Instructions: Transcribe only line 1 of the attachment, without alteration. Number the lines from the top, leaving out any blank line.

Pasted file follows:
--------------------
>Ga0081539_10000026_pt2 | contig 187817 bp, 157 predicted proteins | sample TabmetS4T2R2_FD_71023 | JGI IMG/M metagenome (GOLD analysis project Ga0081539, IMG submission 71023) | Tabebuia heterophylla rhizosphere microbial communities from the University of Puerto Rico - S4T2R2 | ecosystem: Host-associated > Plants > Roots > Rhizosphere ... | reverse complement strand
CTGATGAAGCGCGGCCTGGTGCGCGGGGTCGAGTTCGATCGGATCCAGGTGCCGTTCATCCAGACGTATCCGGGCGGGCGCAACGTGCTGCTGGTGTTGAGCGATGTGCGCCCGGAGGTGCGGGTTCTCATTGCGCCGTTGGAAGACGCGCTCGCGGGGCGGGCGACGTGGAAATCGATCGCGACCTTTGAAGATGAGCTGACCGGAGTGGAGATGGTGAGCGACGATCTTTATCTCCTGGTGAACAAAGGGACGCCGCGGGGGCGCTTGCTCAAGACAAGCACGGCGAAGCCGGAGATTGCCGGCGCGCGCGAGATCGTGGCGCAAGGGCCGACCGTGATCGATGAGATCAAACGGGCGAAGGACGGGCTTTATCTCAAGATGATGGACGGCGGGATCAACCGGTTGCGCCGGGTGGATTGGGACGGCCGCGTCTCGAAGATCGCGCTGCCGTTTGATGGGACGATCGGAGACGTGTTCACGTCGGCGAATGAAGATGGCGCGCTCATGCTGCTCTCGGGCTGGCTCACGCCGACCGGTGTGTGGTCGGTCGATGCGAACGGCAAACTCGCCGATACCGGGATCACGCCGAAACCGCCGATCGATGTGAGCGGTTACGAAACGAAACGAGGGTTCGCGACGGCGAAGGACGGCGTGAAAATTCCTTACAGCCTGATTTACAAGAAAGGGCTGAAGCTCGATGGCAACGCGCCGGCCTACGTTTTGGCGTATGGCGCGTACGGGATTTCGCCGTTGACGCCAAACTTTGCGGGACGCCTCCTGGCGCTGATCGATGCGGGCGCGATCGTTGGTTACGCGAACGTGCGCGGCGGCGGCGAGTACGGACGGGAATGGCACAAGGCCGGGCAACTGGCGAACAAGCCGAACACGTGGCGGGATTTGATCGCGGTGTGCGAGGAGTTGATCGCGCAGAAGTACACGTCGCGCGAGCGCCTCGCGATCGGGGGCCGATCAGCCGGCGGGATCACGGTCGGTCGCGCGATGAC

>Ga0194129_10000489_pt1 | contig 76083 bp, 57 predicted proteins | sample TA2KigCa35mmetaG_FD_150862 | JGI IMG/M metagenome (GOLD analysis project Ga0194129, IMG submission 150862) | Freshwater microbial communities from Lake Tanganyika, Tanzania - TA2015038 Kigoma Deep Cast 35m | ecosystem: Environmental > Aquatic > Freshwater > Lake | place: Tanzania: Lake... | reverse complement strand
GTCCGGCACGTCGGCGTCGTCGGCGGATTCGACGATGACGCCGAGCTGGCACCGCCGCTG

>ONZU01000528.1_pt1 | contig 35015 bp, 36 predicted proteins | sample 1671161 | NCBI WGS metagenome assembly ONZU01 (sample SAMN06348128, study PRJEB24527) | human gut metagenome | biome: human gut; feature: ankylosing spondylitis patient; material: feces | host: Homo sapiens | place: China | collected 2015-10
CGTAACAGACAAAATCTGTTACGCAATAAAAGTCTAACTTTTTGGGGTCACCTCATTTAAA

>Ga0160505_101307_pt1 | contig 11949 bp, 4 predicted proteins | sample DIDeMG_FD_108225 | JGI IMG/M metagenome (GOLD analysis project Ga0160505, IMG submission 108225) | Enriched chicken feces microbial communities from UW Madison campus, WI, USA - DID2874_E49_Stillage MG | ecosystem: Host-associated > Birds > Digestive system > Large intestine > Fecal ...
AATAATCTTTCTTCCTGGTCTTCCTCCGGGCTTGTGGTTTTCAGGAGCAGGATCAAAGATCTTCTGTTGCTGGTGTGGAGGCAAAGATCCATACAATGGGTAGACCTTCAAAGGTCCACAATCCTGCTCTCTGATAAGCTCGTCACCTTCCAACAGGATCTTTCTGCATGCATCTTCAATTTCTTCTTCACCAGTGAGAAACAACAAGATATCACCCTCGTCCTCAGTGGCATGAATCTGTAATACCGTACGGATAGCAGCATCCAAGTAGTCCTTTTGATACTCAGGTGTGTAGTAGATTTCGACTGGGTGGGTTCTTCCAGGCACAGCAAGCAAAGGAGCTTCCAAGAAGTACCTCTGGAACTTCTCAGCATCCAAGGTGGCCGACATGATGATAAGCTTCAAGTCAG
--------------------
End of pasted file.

>Ga0081539_10000026_pt2 | contig 187817 bp, 157 predicted proteins | sample TabmetS4T2R2_FD_71023 | JGI IMG/M metagenome (GOLD analysis project Ga0081539, IMG submission 71023) | Tabebuia heterophylla rhizosphere microbial communities from the University of Puerto Rico - S4T2R2 | ecosystem: Host-associated > Plants > Roots > Rhizosphere ... | reverse complement strand